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For a relatively small capital city, Dublin has plenty to see and do, and it can’t all be crammed into one weekend – at least not comfortably. Here, we lay out a manageable 48-hour itinerary, taking in some of the city’s best bars and restaurants.
7pm until late
Begin as you mean to go on, with an impeccable dinner at Delahunt on Camden Street. Housed in a Victorian building that was once a grocery store of the same name – the original sign from 1906 is inside – this historic spot also has literary significance, cropping up in James Joyce’s Ulysses.
Its contemporary Irish menu includes audacious twists on classic national dishes, such as boxty – a potato pancake – with market fish and seaweed, while the decor is flawlessly understated. If you prefer something with a more exotic flair, try the nearby Jerusalem for top-notch Middle Eastern cuisine. And if you’re hoping to save cash for the rest of your weekend, you can get a delicious organic Irish beef burger at Green 19 for just €10.
You’ll be spoilt for choice for an after-dinner drink in the Camden Street area. For a sleek New York vibe, try Sophie’s rooftop bar at the superbly cool Dean Hotel – one of the hottest hangouts in town.
9am – 11.30am
Beat the crowds to an early morning walk around Trinity College – Ireland’s oldest university and the alma mater of Samuel Beckett and Oscar Wilde – making sure to see the Book of Kells exhibition. Then fuel up for more sightseeing with the so-called breakfast of champions at San Lorenzo’s on South Great George’s Street.
11.30am – 12.30pm
Afterwards, head to Kildare Street and take a look at Leinster House. A former ducal palace, its design was the inspiration for the US White House, and it is now the home of Ireland’s parliament. Cross to Dawson Street for coffee at the Art Nouveau Café en Seine if you need a pick-me-up, or go straight next door to the National Museum of Ireland – Archaeology, one of the best places in the country to see Celtic artefacts.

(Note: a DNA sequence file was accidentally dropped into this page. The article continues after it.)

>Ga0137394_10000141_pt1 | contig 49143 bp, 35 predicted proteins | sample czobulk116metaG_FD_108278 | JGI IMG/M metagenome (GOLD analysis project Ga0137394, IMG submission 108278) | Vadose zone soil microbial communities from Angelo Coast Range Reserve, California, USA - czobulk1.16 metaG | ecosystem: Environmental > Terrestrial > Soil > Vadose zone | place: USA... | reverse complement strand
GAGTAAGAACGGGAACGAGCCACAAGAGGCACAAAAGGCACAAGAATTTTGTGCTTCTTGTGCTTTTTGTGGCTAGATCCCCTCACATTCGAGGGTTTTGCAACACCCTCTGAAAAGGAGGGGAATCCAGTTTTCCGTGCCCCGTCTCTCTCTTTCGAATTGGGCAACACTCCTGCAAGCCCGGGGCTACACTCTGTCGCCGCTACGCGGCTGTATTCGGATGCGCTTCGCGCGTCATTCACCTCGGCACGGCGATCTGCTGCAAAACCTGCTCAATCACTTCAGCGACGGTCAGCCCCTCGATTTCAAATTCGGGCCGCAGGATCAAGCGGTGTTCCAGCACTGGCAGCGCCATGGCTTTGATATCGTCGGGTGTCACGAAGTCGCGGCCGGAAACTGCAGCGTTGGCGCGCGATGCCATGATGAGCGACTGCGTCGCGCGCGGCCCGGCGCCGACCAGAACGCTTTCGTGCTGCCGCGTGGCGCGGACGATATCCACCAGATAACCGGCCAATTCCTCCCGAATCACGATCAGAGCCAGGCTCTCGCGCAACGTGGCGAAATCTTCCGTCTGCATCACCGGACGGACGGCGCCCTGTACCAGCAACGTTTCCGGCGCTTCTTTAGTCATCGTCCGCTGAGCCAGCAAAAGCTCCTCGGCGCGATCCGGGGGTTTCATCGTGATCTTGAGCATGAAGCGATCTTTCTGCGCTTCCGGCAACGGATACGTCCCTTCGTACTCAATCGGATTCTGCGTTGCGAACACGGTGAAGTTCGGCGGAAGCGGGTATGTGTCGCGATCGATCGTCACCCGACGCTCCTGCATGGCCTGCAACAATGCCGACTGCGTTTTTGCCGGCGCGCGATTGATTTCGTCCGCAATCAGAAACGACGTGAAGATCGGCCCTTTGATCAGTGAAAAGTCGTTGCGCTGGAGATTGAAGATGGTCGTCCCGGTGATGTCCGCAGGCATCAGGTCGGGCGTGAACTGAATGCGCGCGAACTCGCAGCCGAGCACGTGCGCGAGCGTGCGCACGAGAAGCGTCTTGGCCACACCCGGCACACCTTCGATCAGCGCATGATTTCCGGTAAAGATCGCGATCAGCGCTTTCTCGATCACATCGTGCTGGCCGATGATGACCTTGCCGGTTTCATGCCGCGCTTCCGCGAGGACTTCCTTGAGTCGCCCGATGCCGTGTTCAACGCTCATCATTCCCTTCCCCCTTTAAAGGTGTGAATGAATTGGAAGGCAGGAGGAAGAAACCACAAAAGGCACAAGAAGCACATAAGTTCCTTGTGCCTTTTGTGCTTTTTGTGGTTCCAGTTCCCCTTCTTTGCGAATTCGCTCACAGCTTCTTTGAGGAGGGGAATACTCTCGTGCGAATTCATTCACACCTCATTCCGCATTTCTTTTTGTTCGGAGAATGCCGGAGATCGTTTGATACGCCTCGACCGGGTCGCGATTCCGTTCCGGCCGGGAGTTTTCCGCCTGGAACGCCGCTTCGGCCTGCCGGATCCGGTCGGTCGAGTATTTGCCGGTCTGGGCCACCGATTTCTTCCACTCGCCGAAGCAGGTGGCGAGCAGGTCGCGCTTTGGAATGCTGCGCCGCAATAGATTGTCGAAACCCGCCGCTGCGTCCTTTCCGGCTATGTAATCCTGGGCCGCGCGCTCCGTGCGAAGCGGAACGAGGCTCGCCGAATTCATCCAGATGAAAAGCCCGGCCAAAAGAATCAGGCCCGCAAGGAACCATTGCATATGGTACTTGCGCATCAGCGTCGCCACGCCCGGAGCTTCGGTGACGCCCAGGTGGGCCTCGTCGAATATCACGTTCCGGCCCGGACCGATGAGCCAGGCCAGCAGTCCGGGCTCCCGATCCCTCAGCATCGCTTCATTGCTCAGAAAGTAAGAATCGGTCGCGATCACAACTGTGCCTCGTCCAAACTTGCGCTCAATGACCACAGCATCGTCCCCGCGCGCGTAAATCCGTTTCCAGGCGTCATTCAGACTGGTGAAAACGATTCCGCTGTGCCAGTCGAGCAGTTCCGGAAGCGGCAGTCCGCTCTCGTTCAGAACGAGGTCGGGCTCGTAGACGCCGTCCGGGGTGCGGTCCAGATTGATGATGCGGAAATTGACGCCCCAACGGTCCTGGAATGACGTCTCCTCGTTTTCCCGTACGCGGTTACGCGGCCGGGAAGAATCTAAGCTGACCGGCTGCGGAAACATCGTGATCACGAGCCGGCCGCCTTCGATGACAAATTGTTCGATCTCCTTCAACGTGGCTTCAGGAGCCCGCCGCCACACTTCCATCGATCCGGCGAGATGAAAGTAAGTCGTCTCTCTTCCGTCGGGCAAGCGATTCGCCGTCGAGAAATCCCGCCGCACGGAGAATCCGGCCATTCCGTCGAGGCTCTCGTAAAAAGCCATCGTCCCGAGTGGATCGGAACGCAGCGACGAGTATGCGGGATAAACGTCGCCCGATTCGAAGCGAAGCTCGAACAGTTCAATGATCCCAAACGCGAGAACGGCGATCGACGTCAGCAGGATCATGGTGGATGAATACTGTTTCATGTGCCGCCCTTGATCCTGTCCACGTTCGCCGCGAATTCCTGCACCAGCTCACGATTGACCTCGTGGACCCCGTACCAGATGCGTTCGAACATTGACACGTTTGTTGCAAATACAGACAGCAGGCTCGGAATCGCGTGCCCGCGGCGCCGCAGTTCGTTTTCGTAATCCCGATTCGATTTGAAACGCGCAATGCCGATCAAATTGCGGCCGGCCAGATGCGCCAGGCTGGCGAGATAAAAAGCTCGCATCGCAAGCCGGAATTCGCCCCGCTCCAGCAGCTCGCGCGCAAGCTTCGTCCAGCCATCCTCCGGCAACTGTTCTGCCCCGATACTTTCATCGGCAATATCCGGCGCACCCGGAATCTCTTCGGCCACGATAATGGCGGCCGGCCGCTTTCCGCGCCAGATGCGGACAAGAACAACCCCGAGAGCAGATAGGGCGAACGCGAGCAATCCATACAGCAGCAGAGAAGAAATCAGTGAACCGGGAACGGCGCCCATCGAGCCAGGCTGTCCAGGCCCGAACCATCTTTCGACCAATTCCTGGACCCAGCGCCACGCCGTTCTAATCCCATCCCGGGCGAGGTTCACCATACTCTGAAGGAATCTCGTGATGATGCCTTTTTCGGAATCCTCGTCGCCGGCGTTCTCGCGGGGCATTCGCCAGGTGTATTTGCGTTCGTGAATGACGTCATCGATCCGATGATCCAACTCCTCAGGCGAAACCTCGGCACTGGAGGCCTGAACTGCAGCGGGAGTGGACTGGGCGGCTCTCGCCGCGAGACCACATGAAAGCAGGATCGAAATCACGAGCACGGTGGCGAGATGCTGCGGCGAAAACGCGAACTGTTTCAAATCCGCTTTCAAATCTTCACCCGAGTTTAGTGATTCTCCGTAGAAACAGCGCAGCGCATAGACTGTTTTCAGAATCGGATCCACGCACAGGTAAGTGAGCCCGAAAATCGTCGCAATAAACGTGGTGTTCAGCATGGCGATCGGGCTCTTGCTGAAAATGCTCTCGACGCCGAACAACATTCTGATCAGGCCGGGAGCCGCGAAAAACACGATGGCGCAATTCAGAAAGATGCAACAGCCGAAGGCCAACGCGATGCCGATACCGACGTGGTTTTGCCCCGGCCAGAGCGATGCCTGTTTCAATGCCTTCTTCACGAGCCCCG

12.30pm – 1.30pm
Continue on to St Stephen’s Green – a former Georgian square turned public park – for a ramble, or visit The Little Museum of Dublin, situated in a grand townhouse overlooking the square. A popular museum dedicated to the history of the city, you’d be wise to book a ticket for this in advance.
1.30pm – 2.30pm
2.30pm – 4pm
Moving on to Temple Bar, take a stroll through the Saturday food market in Meeting House Square and check out cutting-edge concept store Indigo & Cloth, and then walk towards Christ Church Cathedral and the historic Liberties area. Having admired the cathedral, sample a locally roasted coffee in the popular new Riddler Café and Restaurant.
4pm – 6pm
If you’re so inclined, you can continue down Thomas Street to the Guinness Storehouse for a tour and a panoramic view of the city. Alternatively, jump on the number 13 bus to Kilmainham and visit the famous gaol (jail) or Ireland’s Museum of Modern Art. (Advance booking is recommended for the jail.)
8pm until late
Spend the evening soaking up the atmosphere around the Creative Quarter, having tapas at Fade Street Social’s gastro bar or dinner at either Brasserie Sixty6 or Drury Buildings – the latter billed as “a mish-mash of Berlin exterior, New York interior…classic cocktails and some really cracking food”. If you’re more in the mood for elegant dining, try Fallon & Byrne’s slow food-inspired brasserie. Finish the night with drinks at Mary’s Bar & Hardware Shop or NoLIita, hip Italian bar and restaurant.
9.30am – 12pm
Having gained an insight into life on Dublin’s Southside, spend Sunday investigating the north. Get your morning coffee at Brother Hubbard North, one of the city’s best-loved cafes, then walk up O’Connell Street past the GPO – the famous post office that sheltered Irish rebels during the 1916 Rising. Visit the Hugh Lane Gallery on Parnell Square, seeing Francis Bacon’s reconstructed studio and works by Irish and international artists. Opposite the gallery, you’ll find the Garden of Remembrance, dedicated to fighters who died in the Irish War of Independence.
12pm – 7pm
Drive (you can also take the bus or Dart train) to the seaside village of Howth and walk along the pier or hike the cliffs to the Baily Lighthouse, before enjoying lunch at one of its many renowned seafood restaurants. Once sated, make your way further up the coast to the beautiful town of Malahide, visiting its castle and gardens.
Have dinner at Old Street, where two of Malahide’s oldest buildings have been converted into a newly opened neighbourhood bistro and cocktail bar. Alternatively, try Kajjal for highly recommended Pakistani and Eastern cuisine, or Cape Greko for Greek food. Finally, watch from Malahide Marina as the sun sets on your weekend in Dublin.